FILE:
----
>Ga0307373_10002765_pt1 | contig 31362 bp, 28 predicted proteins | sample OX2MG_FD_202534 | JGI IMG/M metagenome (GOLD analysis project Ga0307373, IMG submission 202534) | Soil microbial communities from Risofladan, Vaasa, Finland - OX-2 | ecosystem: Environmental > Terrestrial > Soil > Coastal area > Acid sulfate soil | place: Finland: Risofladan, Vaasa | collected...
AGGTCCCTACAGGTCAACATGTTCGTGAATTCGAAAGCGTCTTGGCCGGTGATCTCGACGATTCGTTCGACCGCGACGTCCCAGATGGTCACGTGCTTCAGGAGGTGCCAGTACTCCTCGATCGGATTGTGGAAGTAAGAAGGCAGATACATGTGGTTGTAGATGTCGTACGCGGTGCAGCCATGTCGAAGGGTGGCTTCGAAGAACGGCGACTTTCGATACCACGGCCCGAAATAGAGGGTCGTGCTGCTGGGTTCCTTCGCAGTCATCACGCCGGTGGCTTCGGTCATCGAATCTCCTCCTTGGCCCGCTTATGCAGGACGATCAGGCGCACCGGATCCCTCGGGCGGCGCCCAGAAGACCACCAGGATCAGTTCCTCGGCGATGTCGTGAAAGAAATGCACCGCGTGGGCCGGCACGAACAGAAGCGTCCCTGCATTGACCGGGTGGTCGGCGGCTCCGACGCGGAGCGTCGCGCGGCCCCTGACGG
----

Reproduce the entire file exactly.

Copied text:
>Ga0307373_10002765_pt1 | contig 31362 bp, 28 predicted proteins | sample OX2MG_FD_202534 | JGI IMG/M metagenome (GOLD analysis project Ga0307373, IMG submission 202534) | Soil microbial communities from Risofladan, Vaasa, Finland - OX-2 | ecosystem: Environmental > Terrestrial > Soil > Coastal area > Acid sulfate soil | place: Finland: Risofladan, Vaasa | collected...
AGGTCCCTACAGGTCAACATGTTCGTGAATTCGAAAGCGTCTTGGCCGGTGATCTCGACGATTCGTTCGACCGCGACGTCCCAGATGGTCACGTGCTTCAGGAGGTGCCAGTACTCCTCGATCGGATTGTGGAAGTAAGAAGGCAGATACATGTGGTTGTAGATGTCGTACGCGGTGCAGCCATGTCGAAGGGTGGCTTCGAAGAACGGCGACTTTCGATACCACGGCCCGAAATAGAGGGTCGTGCTGCTGGGTTCCTTCGCAGTCATCACGCCGGTGGCTTCGGTCATCGAATCTCCTCCTTGGCCCGCTTATGCAGGACGATCAGGCGCACCGGATCCCTCGGGCGGCGCCCAGAAGACCACCAGGATCAGTTCCTCGGCGATGTCGTGAAAGAAATGCACCGCGTGGGCCGGCACGAACAGAAGCGTCCCTGCATTGACCGGGTGGTCGGCGGCTCCGACGCGGAGCGTCGCGCGGCCCCTGACGG